A good diet is a varied diet. There are so many things you can eat as long is you don’t eat some of it too regularly and not too much of some of it. With pork I am always doubting how it fit’s into a healthy diet. Yes, there is lean pork, but I tend to go for the bacon-variety of pork. As does the next dish. This recipe I have for you most definitely does not fall into the lean pork category… But I’ve only made it once, and that was during the holidays. So we indulged ourselves and I have hardly eaten any fatty pork since. Starting to think of it, it’s about high time to get me some…

So I have been wanting to post this recipe since Christmas, no kidding! I just didn’t get around to it. Prepare for this showstopper: Oven roasted pork belly. And let me tell you, it was worth the wait. We had never made anything like this before so we took kind of a risk, my mother and I did, picking this for our Christmas dinner. After seeing it being cooked on Australian Masterchef several times I just had to try this myself. This seemed like the perfect opportunity. We bought a kilo of pork and it took us 2 to 2,5 hours to prepare. There is not much cooking involved, just some preparation and then lot’s of oven time.

Let’s cut to the chase: It worked out fabulously! Of course, otherwise I probably wouldn’t have posted it on this blog… Or at least would not have featured it like this. We were happy, family was happy, and we were all extremely stuffed ;-). And no pork belly leftovers. I am thinking I am not waiting for Christmas 2015 to try this again. Remember a healthy diet is a varied diet no…

The ingredients are straightforward:

  • Nice piece of pork belly from you local butcher
  • Freshly ground salt and pepper
  • A few sprigs of fresh rosemary
  • A few sprigs of fresh thymeIMG_1259
  • A couple of bay leaves
  • Some cloves of garlic

Put on a kettle and bring some water to the boil. Put your pork belly on a rack over the sink. Once the water boils, pour it over the pork. Why yo ask ? By scalding the pork skin, you’ll help the skin crisp up into crunchy crackling.

Then start working on cutting the fatty top. I made a simple pattern as you can see. My mum actually ran upstairs for a sharp stanley knife because our kitchen knife could hardly cut through the fat. So get out your sharpest knife and carefully cut incisions on the top. Only cut the fat, that is the white part, do not cut into the rest of the pork.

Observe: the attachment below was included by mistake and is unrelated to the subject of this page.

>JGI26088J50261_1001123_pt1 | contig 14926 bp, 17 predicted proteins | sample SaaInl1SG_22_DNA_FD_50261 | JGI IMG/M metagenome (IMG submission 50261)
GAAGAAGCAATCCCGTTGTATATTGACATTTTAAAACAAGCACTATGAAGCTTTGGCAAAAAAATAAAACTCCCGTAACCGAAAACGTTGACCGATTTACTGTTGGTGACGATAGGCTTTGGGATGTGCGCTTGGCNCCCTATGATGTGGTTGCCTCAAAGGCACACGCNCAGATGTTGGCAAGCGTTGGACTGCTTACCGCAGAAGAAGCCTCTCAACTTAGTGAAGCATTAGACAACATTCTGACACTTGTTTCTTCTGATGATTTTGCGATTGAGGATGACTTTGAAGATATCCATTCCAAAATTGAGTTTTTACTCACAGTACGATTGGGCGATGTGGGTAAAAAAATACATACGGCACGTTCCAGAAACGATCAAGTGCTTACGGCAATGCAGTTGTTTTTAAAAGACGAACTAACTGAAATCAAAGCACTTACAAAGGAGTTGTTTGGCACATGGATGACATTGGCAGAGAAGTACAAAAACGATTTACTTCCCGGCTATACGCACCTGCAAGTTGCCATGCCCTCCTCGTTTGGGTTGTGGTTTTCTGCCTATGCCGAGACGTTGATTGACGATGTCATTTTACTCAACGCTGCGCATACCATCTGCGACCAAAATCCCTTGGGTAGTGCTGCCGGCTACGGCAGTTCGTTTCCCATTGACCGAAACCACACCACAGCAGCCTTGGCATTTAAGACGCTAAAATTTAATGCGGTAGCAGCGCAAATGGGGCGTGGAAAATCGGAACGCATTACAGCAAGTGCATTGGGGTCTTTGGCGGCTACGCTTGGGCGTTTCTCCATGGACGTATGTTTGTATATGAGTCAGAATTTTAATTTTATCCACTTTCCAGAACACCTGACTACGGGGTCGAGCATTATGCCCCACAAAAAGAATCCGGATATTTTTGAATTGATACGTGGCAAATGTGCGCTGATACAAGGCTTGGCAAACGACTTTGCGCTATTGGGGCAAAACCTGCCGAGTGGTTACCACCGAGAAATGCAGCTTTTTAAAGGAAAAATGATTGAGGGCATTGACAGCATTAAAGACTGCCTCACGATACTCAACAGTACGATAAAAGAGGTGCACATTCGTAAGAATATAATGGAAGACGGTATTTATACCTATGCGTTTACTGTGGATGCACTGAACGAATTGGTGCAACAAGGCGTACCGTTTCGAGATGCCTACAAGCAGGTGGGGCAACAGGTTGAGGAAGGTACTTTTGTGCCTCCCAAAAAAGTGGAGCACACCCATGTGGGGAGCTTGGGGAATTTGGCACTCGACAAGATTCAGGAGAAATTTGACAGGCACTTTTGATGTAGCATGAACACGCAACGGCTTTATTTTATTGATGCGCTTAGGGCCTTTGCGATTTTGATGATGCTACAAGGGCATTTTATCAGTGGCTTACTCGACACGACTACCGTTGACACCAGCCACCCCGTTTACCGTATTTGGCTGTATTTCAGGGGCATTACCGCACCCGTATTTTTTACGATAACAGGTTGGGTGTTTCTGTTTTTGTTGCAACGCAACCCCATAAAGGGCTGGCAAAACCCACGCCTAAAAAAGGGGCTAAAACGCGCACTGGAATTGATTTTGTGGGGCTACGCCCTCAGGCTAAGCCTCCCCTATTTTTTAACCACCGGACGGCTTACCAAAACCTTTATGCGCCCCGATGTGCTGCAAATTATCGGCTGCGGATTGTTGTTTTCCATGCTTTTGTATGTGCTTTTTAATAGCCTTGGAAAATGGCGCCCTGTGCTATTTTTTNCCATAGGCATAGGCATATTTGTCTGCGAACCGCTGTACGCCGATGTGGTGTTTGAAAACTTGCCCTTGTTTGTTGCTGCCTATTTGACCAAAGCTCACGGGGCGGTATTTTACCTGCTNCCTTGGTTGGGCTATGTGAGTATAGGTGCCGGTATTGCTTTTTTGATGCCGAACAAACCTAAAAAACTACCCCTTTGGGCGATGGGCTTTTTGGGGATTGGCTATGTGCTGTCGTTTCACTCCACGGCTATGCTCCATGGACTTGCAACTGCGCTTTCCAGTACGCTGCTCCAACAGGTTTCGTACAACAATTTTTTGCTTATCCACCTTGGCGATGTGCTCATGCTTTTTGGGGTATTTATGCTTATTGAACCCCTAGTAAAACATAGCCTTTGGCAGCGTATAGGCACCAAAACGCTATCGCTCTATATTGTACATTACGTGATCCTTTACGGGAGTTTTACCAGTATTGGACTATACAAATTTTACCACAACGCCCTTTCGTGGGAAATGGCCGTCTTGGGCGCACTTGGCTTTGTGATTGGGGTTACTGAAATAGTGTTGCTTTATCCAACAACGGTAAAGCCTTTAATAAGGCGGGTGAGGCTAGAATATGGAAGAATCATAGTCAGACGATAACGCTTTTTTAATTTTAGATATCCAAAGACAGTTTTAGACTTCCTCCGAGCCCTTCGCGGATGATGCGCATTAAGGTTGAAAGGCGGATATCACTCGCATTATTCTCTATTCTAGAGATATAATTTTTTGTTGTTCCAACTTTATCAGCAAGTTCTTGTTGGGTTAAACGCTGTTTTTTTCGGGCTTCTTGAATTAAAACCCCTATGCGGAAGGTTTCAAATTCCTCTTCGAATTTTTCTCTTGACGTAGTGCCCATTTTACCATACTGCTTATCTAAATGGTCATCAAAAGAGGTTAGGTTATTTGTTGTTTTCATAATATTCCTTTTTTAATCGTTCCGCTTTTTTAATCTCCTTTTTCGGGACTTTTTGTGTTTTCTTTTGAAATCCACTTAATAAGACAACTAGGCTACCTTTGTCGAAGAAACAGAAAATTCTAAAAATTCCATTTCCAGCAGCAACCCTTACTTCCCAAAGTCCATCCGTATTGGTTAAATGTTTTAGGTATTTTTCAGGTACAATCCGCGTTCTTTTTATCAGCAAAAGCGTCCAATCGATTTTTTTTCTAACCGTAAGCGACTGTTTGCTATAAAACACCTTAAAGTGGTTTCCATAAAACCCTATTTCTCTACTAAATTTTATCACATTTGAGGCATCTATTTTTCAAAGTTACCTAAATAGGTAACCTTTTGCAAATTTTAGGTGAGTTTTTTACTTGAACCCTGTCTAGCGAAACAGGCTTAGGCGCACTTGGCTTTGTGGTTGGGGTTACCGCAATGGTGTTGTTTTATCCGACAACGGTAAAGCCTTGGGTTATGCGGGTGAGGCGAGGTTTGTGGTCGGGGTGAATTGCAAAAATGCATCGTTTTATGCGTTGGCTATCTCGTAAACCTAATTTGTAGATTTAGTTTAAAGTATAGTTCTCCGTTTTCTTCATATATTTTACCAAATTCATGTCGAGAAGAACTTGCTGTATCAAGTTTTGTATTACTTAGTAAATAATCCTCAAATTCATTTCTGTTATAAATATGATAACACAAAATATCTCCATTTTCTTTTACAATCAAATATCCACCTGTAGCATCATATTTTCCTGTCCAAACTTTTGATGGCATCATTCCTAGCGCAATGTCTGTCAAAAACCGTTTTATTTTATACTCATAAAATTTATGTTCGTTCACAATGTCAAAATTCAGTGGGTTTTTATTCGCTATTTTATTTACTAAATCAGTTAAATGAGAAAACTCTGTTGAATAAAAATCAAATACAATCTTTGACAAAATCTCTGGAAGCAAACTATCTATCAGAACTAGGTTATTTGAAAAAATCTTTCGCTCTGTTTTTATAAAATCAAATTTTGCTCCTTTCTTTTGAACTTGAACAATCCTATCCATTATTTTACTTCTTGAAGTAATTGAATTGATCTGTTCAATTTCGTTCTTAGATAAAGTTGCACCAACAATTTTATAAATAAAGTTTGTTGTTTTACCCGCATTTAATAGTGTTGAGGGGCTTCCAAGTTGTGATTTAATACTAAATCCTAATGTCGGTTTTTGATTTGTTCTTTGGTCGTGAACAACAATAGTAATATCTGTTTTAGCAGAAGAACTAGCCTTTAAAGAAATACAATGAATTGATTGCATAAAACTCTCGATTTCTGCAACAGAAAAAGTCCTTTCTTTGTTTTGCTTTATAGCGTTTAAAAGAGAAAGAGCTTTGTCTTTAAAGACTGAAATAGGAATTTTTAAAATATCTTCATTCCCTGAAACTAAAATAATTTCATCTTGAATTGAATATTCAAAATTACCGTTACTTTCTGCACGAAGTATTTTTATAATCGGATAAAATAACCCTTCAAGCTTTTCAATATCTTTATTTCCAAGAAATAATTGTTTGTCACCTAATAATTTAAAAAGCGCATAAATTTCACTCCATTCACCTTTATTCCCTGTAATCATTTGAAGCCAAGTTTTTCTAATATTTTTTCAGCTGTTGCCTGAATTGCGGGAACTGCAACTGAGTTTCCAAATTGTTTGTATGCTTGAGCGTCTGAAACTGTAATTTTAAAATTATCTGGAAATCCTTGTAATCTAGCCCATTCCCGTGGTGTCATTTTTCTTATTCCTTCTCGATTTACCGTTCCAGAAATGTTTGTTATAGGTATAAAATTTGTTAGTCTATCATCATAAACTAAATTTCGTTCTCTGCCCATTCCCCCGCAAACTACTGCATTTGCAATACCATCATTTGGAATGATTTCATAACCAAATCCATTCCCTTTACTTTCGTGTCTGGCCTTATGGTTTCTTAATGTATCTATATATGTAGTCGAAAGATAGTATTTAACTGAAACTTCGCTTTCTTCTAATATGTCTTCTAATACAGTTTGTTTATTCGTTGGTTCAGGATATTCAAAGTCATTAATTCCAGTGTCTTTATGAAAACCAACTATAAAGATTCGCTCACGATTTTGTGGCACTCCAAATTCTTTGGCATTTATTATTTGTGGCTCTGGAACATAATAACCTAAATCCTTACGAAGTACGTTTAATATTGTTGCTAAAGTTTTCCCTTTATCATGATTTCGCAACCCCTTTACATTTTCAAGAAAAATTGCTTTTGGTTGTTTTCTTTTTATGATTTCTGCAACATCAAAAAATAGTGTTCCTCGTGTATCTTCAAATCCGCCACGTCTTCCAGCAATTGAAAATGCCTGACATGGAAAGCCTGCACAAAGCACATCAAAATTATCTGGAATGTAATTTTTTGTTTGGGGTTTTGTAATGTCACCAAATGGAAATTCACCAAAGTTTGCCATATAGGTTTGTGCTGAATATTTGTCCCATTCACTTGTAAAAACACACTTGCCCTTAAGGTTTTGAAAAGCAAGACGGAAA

Now we give it a good rub with a mixture of freshly ground salt, pepper and fresh herbs. I used rosemary and thyme straight from the garden. Remove the herbs from their stalks, chop these up roughly,  and use your hands to rub the mixture onto the pork.

Place the pork on a roasting tray and into an oven of 150 degrees Celsius. Underneath the pork place an oventray filled with water, bay leaves and the garlic gloves. No need to peel or cut the cloves.

There is really nothing to do here now but to open that bottle of wine and start on your pre-dinner cheese platter or something of the sort. We had it in the oven for two hours (1 kilo of pork) so if your piece isIMG_1294 slightly bigger or smaller it probably needs a bit longer or shorter! We checked if it was nicely done, then gave it another 15 to 20 minutes under the grill, to create a nice crust.

Do not leave it under the grill too , as things burn too easily under the grill and that would be such a shame!

Take it out, have a taste to check if it’s soft, tender and tasty and, then, well, it’s done!

IMG_1295Serve with side dishes of your choice. We went for an Italian dinner, so my mum had made fresh gnochi, and my additions were panzanella (an Italian bread salad), Caprese salad (Mozzarella cheese baby!) and a fresh orange and fennel salad. And that was our Christmas main meal for you!

 

 

 

 

 

 

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* Yes there’s a CD in the first photo, that’s what my mother used to cut the gnochi!

 

Berenjenas Fritas – Spanish Fried Eggplant

Hi guys!

It’s raining buckets outside, you really do not want to go grocery shopping right now, but you want to eat something GOOD. If you have even half a leftover eggplant you can relax! No cycling in the rain for you. (Yes us Dutch, we cycle everywhere, all true) Within minutes you can whip up this Spanish tapas-style dish.

This is actually my mum’s favorite Spanish dish and I tried making it before. That did not work out so well. Amongst other things we tried a beer batter for the eggplant. But you actually do not need to go through all this trouble.

We were once standing or hanging on a Grenada counter in a small bar. We ordered a plate of these berenjenas fritas and we saw a women walking around with an eggplant in her hand, talking to the bartender, meanwhile working the eggplant. Minutes later we had an enormous pile of fried eggplant in front of us. How did she do it this fast and so delicious? My boyfriend and I recently tested this simple version and we thought it came closest.

Time to get started:

  • 1 eggplant
  • flour
  • water
  • sunflower oil
  • salt, pepper
  • syrup or ‘stroop’ as we call it. (In Spanish: ‘miel’, a sort of honey).